And on the way he asked them, “Who do people say I am?” (Mark 8:27)
Who was Jesus? This seems like such a simple question. The answer also seems fairly simple. If we want to know what Jesus said or did, we only have to read the four gospels of the New Testament—Matthew, Mark, Luke and John. To understand Jesus' purpose or mission we have only to read the epistles of Saint Paul. Paul gives ample testimony to the nature and purpose of Jesus' life, death and resurrection.
Incredibly, after nearly 2,000 years of reflection and debate there are still significant disagreements about who Jesus was. These alternative images exist primarily among people who have closely read and analyzed the gospel texts. But even among average churchgoers (who by-and-large are biblically illiterate), a variety of images exist.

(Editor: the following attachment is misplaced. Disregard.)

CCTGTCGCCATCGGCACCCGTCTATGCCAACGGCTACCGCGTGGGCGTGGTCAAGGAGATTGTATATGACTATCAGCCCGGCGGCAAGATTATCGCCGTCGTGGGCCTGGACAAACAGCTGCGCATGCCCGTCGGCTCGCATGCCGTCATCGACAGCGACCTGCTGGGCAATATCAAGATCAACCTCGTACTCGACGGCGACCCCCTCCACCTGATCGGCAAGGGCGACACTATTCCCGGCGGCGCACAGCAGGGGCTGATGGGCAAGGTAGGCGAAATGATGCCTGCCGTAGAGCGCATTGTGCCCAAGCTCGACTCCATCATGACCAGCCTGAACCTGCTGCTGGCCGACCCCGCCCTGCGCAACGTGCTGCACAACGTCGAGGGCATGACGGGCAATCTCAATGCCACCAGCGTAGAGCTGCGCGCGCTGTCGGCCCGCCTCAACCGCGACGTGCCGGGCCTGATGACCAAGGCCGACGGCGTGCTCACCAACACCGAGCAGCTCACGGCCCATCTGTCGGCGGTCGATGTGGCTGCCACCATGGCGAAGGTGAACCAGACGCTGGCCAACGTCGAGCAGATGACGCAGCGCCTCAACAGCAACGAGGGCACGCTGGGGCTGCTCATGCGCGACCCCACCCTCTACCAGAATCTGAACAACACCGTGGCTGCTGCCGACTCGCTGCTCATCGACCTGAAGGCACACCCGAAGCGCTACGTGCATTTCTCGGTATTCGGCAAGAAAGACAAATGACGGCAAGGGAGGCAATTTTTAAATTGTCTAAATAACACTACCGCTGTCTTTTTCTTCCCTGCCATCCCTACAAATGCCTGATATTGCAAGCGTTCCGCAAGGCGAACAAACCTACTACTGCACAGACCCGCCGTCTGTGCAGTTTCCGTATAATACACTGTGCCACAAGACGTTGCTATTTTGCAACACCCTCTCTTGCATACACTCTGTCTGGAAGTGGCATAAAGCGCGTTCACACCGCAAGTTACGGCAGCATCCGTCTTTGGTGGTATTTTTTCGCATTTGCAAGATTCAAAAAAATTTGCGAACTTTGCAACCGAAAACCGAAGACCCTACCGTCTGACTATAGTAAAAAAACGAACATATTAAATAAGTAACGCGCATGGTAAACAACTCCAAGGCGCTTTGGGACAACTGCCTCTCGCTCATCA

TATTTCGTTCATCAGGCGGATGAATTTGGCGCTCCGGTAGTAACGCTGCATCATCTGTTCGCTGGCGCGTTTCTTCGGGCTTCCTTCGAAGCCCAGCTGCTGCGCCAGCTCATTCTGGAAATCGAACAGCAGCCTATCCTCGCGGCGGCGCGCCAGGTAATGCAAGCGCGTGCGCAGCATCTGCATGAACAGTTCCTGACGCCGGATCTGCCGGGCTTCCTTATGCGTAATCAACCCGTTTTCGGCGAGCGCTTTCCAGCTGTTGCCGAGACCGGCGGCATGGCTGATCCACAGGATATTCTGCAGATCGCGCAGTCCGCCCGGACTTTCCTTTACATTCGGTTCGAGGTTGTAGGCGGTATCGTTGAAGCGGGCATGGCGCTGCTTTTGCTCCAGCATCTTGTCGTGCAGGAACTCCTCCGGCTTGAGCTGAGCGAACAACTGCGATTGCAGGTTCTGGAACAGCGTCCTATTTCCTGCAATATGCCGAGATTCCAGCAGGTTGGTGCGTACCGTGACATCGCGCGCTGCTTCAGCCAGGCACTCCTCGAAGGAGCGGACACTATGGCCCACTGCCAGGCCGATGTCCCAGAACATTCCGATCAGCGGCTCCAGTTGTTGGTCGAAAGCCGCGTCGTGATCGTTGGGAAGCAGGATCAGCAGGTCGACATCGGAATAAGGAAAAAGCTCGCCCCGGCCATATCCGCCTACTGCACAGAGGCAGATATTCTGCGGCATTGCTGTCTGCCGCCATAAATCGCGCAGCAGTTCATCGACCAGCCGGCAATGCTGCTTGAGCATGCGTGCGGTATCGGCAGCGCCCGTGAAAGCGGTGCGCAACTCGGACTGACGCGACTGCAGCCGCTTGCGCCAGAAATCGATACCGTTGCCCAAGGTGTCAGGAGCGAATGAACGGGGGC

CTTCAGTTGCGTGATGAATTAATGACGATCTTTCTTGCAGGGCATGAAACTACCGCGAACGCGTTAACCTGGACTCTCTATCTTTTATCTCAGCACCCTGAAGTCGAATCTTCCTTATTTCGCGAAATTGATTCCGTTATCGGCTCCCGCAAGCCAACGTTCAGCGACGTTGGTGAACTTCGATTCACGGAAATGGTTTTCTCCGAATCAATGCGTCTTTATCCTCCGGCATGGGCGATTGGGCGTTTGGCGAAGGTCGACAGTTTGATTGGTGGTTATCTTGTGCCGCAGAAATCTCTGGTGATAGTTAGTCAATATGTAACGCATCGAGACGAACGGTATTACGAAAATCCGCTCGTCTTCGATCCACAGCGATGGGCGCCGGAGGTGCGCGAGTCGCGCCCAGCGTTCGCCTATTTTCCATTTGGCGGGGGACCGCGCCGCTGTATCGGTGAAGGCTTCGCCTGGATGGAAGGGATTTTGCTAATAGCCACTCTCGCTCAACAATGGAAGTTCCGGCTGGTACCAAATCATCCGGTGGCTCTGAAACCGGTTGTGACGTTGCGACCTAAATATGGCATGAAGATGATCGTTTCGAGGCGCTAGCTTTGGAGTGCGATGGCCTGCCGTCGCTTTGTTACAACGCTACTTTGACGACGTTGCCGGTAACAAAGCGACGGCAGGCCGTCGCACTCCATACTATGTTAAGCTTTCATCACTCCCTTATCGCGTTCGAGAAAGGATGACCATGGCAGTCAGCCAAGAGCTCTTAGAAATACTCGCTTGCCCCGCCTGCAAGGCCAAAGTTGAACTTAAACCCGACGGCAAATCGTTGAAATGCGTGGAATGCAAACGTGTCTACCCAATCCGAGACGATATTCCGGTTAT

Jesus was the first one to raise the echoing question “Who do people say I am?” The question is at the center of bitter disputes among scholars concerning the life of Jesus and what can accurately be said about it.
the search for the historical Jesus
Most people have some experience with what the church believes about the identity and mission of Jesus. But what really happened in the first century CE? What did Jesus and those who first experienced his deeds and words believe at the time? Was he a purely spiritual teacher or did he advocate some form of social and economic revolution? Did he view himself as the promised messiah? Did he look for heavenly intervention to bring about a new world? Did he understand himself to be both God and man?